In July 2012, North Carolina’s state assembly overrode the governor’s veto to enact a bill lifting a ban on hydraulic fracturing and requiring state regulators to pass and implement rules relating to hydraulic fracturing activities, including the disclosure of chemicals to state agencies and local emergency responders, by October 1, 2014.

On May 15, 2014, several state senators introduced a bill (S.B. 786 or Energy Modernization Act) to extend the deadline to January 1, 2015, and to modify certain provisions relating to oil and gas activities.

The bill provides for the confidentiality of hydraulic fracturing chemicals, “upon a showing satisfactory to the [North Carolina Oil and Gas] Commission by any person that [the] information…, if made public, would divulge methods or processes entitled to protection as confidential information…” § 113-391A(b). The designated custodian of the confidential information would be the state geologist. § 113-391A(b).

There are exceptions for health care providers and fire department officials who need the information for emergencies. If confidential information is given to the emergency personnel, the owner of that information must be notified within 24 hours. The owner may require the emergency personnel to sign a confidentiality agreement. § 113-391A(c)(2) and (3).

The bill provides for penalties if the confidential information is unlawfully disclosed. Any person who has access to the confidential information and who knowingly discloses that information is guilty of a Class I felony; and, if the information is knowingly or negligently disclosed, the person is subject to civil action for damages. § 113-391A(d).

Other provisions of the bill include:

  • At least 30 days before initiating any operations, an oil and gas developer or operator must provide the lessor with written notice that describes the exploration or development plan. § 113-420(b2).
  • There is a presumption that an oil and gas operator is responsible for contamination of all water supplies that are within one-half mile radius of a wellhead unless (1) the contamination existed prior to the commencement of drilling activities, (2) the landowner refused pre-drilling testing of the water, (3) the water supply is not within the one-half mile radius of the operator’s activities, or (4) the contamination was caused by something other than the operator’s activities. § 113-421(a).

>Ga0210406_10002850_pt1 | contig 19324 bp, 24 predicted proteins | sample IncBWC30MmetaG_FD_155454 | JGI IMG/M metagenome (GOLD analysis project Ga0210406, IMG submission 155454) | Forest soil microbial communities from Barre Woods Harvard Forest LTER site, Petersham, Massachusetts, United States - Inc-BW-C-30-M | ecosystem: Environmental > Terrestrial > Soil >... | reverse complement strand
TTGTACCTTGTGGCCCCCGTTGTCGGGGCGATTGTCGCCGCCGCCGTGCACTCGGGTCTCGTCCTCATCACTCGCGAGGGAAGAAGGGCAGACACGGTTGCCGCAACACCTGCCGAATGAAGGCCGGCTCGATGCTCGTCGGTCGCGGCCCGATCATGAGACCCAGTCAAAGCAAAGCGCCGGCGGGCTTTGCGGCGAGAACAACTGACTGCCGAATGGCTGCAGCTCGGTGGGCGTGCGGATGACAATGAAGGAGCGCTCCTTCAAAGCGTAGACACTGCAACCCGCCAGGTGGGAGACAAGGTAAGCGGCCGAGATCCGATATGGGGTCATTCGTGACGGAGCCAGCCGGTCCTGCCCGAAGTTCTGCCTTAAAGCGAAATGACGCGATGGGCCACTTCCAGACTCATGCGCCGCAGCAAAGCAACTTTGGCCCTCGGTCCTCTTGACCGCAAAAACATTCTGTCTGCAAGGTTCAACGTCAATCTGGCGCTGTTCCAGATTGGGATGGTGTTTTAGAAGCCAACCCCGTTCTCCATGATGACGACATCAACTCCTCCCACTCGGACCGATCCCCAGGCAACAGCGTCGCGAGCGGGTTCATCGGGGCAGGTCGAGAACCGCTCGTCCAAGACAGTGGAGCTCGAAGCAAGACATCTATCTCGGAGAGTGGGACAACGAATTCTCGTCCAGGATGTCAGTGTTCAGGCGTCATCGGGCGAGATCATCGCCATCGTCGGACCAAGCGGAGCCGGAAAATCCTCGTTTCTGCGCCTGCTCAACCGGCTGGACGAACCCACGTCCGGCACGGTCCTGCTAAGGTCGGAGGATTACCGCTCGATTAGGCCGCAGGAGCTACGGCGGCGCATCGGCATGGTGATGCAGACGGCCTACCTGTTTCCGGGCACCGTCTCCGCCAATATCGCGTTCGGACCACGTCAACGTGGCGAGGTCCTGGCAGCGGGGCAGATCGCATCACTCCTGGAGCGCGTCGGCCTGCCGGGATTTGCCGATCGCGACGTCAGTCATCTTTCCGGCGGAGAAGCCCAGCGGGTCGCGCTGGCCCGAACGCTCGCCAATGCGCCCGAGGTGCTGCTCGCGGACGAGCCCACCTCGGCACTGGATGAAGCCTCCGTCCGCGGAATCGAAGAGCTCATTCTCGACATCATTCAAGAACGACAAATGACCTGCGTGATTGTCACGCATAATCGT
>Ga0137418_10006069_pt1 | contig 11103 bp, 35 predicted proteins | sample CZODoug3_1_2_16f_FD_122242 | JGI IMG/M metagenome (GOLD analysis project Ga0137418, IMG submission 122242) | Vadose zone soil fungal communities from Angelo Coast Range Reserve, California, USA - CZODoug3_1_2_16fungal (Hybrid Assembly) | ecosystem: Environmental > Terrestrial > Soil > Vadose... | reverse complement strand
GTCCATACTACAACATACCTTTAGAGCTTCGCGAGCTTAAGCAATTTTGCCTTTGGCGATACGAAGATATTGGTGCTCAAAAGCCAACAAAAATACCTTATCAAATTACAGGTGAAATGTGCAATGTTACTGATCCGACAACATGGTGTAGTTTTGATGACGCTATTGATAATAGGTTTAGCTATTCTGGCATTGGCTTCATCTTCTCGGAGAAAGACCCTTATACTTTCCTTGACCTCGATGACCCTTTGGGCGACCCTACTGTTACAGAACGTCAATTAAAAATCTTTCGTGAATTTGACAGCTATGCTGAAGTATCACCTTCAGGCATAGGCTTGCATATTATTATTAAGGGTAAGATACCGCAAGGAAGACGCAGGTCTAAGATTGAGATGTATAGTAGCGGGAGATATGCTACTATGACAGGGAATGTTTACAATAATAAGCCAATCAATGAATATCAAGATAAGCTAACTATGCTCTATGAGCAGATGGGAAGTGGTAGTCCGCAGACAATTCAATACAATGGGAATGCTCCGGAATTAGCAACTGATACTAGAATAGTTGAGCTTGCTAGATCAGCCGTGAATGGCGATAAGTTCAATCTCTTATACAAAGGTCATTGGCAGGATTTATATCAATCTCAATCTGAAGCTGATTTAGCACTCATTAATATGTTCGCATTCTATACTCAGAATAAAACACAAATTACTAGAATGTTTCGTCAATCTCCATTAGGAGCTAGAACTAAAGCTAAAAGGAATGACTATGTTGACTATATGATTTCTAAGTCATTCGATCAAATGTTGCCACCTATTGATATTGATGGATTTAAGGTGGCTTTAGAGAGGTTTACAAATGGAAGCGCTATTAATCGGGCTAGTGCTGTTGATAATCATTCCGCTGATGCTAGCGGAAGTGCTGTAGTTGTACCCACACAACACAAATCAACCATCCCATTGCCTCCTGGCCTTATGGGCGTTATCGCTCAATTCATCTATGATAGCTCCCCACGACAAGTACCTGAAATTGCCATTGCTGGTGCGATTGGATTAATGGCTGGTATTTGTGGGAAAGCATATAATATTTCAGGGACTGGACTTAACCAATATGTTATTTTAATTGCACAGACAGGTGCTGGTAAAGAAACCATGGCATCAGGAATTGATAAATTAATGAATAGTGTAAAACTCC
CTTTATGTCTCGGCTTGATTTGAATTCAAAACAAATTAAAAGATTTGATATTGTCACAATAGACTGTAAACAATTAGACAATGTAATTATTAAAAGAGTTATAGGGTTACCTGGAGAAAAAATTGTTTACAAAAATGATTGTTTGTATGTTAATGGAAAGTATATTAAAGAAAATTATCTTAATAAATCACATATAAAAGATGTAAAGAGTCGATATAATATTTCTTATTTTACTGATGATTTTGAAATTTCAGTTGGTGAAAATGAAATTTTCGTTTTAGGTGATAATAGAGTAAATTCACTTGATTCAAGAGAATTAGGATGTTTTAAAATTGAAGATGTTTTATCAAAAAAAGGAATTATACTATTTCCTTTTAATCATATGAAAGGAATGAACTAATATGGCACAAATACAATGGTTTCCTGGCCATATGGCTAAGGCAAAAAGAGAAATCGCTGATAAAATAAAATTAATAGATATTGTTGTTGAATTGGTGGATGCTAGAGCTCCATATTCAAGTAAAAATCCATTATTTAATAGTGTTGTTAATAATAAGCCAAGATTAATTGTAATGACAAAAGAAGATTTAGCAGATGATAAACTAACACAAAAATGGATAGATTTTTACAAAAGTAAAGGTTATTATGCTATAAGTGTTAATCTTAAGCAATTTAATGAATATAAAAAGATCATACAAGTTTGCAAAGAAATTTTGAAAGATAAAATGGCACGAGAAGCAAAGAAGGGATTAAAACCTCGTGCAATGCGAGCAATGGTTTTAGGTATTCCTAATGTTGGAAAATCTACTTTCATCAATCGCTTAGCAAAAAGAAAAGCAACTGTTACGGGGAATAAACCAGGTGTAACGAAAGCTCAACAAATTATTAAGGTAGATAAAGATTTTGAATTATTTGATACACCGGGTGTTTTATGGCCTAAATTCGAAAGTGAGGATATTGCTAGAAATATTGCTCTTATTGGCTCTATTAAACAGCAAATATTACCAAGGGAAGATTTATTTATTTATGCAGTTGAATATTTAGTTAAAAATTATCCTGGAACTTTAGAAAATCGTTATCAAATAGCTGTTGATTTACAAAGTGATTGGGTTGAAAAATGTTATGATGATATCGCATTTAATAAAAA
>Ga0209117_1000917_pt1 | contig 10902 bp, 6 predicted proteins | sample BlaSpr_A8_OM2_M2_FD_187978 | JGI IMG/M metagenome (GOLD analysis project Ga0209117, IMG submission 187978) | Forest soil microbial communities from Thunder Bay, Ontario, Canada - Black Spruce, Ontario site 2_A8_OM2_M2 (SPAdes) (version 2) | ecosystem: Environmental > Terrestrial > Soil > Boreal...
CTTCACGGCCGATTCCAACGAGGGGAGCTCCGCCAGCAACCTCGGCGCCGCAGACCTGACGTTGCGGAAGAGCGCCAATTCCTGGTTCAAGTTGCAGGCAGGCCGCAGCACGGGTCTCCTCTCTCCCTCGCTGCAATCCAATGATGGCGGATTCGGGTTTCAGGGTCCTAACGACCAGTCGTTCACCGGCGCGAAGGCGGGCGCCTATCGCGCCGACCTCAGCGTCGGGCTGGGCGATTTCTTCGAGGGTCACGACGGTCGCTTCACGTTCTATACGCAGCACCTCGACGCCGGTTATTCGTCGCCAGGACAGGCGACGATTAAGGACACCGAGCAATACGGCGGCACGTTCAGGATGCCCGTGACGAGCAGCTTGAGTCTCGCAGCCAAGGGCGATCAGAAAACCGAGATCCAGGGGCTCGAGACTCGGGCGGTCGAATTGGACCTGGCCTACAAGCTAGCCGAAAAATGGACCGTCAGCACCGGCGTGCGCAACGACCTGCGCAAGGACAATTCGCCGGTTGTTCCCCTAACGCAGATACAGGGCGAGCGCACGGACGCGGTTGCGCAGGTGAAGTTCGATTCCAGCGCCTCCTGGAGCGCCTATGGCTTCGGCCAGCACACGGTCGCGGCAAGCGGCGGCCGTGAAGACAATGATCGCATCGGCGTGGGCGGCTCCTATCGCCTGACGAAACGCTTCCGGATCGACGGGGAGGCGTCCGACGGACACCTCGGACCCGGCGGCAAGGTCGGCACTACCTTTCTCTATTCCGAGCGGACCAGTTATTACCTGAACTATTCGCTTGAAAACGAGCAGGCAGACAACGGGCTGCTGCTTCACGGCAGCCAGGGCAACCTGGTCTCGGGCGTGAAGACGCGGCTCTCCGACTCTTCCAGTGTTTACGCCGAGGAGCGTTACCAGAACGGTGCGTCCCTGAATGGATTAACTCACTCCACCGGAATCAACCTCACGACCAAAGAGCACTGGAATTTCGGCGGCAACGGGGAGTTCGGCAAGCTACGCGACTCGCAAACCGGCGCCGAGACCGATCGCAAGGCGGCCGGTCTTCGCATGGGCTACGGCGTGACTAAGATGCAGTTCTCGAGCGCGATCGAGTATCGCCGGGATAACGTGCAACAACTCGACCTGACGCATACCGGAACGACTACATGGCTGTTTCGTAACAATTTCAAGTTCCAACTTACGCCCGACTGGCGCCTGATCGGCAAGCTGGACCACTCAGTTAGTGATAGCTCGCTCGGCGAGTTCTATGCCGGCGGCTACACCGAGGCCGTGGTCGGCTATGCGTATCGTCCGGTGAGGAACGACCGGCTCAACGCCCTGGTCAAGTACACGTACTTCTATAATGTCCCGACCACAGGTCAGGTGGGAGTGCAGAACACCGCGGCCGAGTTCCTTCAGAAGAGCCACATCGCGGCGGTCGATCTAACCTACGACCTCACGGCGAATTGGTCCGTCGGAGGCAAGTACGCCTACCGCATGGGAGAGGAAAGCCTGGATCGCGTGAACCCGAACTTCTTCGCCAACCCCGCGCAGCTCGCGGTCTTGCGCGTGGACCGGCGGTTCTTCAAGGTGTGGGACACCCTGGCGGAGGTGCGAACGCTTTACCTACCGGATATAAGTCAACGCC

• Any local ordinance that prohibits or has the effect of prohibiting oil and gas exploration, development, and production activities is invalid as being preempted by the Mining and Energy Commission. § 113-415A(a). However, a local zoning or land-use ordinance is presumed to be valid and enforceable to the extent the ordinance imposes requirements, restrictions, or conditions that are generally applicable to development, including but not limited to setback, buffer, and storm water requirements. § 113-421(f).
  • Subsurface injection of wastes from oil and gas operations including hydraulic fracturing treatments is prohibited. § 113-395B.
  • Persons collecting seismic and geophysical data may only conduct such activity by undershooting from an off-site location unless the landowner’s consent is given in writing. Persons conducting seismic activities are civilly liable for any physical or property damage caused by those activities. § 113-395D.


This post was written by Barclay Nicholson (barclay.nicholson@nortonrosefulbright.com or 713.651.3662) from Norton Rose Fulbright’s Energy Practice Group.